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Posts Tagged ‘Permanent furniture’

Permanent Furniture IV: Window Seats

December 9th, 2013 Sears Homes 3 comments

This is my fourth series on “Permanent Furniture,” a term I’d not heard until Bill Inge lent me his 1927 “Builders’ Woodwork” catalog.

And what a wonderful term it is. It defines the “built-ins” that make early 20th Century American architecture so enchanting and beautiful and practical.

Unless otherwise indicated, all images below appeared in the 1927 Builders’ Woodwork catalog.

Many thanks to Bill Inge for sharing these fun old architecture books!!

To read Part I, click here.

Click here to read Part II and Part III.

As always, please leave a comment below!

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"Window seats and bookcases are very often used in combination, adding comfort to convenience."

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"These niches are not intended to supplant bookcases..." In other words, we know that you're going to have a *lot* more books than this, because you're a typical intelligent American with an innate desire to learn and grow. Wow. If only they could have known that TV would soon arrive on the scene and turn us into a nation of marginally literate, non-reading, believe-anything-you-see-on-the-tv saps. (But I digress...)

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Check out the fountain in the backyard. Now *that's* a view! I also love the little writing desk.

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See the item in front of the pen with a rounded bottom? Now, I'm sure most of my highly intelligent, history loving readers already know this, but it was a blotter, and on its underside, it had a piece of absorbent paper or cloth. After signing your documents with a quill pen, the blotter was used to soak up excess ink.

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Since they don't have a fountain in the backyard, they put up some draperies. But they do have a fine-looking Dutch Colonial out back. This is my favorite nook. Can you imagine curling up on this soft cushion, literally surrounded by all your favorite books? That lamp is in the wrong place, though.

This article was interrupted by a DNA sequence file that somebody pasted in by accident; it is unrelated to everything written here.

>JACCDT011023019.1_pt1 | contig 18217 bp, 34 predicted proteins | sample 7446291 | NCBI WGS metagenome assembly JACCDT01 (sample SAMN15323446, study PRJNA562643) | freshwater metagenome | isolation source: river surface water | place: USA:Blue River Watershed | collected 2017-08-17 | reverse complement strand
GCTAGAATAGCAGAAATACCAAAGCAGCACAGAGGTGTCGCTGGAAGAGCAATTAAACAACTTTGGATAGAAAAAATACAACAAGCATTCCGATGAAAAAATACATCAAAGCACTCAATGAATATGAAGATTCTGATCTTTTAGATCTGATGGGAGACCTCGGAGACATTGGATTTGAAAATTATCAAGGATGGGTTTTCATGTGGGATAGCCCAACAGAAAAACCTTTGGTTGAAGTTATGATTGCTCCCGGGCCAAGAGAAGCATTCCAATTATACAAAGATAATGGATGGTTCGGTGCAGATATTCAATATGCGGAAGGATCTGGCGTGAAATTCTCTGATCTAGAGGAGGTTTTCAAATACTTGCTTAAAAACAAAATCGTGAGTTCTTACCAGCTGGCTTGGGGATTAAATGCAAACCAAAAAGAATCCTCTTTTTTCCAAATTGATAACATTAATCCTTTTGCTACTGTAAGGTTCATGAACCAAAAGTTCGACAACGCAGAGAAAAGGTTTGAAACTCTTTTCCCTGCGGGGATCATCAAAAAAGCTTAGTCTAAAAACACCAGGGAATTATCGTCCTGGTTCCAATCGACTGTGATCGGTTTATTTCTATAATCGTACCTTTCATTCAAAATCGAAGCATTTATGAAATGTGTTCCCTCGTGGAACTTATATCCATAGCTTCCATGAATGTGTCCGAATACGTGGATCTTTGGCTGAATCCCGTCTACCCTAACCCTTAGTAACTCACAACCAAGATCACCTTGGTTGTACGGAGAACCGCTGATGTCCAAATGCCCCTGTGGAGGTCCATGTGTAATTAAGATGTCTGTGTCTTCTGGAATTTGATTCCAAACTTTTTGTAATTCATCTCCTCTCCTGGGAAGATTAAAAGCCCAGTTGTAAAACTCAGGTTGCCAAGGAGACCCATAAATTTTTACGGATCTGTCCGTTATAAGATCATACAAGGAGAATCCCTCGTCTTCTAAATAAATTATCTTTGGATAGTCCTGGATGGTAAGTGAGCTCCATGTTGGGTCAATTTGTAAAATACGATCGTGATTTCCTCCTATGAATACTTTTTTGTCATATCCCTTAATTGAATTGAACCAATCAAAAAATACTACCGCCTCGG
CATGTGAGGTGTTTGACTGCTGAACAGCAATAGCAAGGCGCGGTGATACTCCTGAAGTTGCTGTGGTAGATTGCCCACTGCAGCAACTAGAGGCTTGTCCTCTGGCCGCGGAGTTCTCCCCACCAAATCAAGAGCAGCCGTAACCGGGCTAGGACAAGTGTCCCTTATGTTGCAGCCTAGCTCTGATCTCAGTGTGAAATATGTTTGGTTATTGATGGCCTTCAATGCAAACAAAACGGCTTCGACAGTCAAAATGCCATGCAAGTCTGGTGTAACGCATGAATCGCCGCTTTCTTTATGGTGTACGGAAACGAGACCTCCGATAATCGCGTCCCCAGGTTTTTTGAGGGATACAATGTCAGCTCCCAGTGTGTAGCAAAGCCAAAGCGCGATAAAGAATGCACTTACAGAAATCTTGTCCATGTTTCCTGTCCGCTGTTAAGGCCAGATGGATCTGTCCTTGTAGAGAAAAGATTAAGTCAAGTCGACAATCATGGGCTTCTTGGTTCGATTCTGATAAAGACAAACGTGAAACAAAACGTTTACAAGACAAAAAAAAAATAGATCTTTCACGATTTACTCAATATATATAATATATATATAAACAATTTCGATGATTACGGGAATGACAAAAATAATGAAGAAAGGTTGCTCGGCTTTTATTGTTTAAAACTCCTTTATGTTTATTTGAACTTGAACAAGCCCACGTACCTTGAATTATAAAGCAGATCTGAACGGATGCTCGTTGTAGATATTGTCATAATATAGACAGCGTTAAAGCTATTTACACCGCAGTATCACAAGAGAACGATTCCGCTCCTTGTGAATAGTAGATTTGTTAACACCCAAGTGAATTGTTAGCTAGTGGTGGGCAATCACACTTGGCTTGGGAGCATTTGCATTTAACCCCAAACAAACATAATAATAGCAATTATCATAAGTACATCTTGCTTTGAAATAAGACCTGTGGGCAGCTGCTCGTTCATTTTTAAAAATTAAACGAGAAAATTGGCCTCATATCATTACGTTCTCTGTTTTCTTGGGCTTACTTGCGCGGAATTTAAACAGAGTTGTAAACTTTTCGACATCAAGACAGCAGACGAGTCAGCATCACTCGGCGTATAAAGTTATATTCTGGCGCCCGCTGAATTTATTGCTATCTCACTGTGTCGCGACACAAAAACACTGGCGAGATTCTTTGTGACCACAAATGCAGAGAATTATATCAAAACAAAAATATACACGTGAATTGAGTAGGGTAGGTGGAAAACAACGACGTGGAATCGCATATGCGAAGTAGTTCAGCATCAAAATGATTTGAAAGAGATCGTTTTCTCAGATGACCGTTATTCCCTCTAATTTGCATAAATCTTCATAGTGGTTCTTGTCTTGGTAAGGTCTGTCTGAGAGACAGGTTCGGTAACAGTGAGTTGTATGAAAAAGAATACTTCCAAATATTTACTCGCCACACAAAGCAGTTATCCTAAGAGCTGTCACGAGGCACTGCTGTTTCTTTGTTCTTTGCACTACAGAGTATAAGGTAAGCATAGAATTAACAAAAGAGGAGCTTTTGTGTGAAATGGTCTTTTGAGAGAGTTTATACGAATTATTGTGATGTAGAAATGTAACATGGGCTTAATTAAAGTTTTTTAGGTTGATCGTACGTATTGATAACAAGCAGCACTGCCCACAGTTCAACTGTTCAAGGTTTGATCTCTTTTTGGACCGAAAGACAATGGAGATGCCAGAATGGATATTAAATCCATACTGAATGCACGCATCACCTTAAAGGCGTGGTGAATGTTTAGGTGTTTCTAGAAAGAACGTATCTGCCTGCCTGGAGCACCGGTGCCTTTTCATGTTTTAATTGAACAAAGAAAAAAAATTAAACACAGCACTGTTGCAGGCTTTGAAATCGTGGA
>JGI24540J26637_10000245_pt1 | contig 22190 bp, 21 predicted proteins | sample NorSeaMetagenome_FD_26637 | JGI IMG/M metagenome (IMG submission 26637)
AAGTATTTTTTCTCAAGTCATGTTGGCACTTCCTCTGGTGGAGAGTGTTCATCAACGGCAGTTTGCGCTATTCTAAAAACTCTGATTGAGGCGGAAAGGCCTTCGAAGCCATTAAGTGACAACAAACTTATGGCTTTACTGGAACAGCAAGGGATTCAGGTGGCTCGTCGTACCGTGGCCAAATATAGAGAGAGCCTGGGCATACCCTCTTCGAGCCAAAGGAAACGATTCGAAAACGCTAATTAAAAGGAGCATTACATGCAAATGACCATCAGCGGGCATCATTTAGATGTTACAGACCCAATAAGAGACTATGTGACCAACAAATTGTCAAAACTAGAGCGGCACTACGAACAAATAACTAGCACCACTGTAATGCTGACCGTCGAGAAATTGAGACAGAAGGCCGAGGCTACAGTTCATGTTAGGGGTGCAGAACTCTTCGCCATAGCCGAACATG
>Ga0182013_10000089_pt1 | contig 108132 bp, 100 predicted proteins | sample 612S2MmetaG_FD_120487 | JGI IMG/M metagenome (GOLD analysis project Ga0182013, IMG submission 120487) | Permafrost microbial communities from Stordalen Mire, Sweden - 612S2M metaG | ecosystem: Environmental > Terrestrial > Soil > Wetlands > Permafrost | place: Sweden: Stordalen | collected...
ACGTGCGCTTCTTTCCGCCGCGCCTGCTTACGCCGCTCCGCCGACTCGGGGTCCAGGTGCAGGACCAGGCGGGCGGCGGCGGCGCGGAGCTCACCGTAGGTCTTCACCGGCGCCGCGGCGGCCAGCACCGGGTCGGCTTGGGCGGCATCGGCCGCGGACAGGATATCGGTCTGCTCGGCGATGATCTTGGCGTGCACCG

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Rather plain, but still a quaint idea.

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If I still had a house with radiators, I'd install this design in a second. It's a radiator cover, plus window seat, plus book storage, plus drawer space. And it's not recessed (as many are).

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Another pretty one, but still pretty. And good storage underneath that bench seat.

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The simplest of designs, and yet there's a lot of storage space in those seats.

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This "permanent furniture" window seat and bookcase appeared in the 1927 Homebuilders' Catalog.

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1571 HB 1923

This, unlike the above, is an actual photo which appeared in the 1923 Harris Brothers (kit homes) catalog. The house shown is Harris Brothers' Modern Home #1571. In addition to the window seat, it has the bookcase colonnades, built-in buffet and gorgeous beamed ceiling.

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This was the only real-life example of a window seat I could find, and it's a poor example because it's really an "Inglenook" more than a window seat. And yet, it's still mighty pretty. The house shown is a Sears Magnolia, in northern West Virginia.

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To read more about the Sears Magnolia in West Virginia, click here.

Read all about phone niches by clicking here.

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Permanent Furniture III: Bookcase Colonnades

December 4th, 2013 Sears Homes 2 comments

In the early 1980s, my husband and I looked at an Aladdin Shadowlawn for sale in Chesapeake, Virginia. We both fell head-over-heels in love with the solid-oak bookcase colonnades between the living room and dining room.

It was just last week that I learned that, in the early 1900s, these enchanting built-ins were known as “Permanent Furniture.”

“Permanent furniture” (built-in cabinetry) was a brilliant concept. The more “permanent furniture” present in a house, the less “temporary furniture” the new homeowners would need to purchase. And all these built-ins really did make best-possible use of small spaces.

To read more about permanent furniture, click here or here.

As always, thanks to Norfolk historian and librarian Bill Inge for sharing his wonderful old architecture books with moi!

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More than 30 years ago, we looked in the windows of this Aladdin Shadowlawn in Chesapeake, Virginia (near Chesapeake Square Mall) and caught a glimpse of the solid oak built-in bookcase colonnades and fell hopelessly in love. There's something about "permanent furniture" in old houses that still makes me swoon.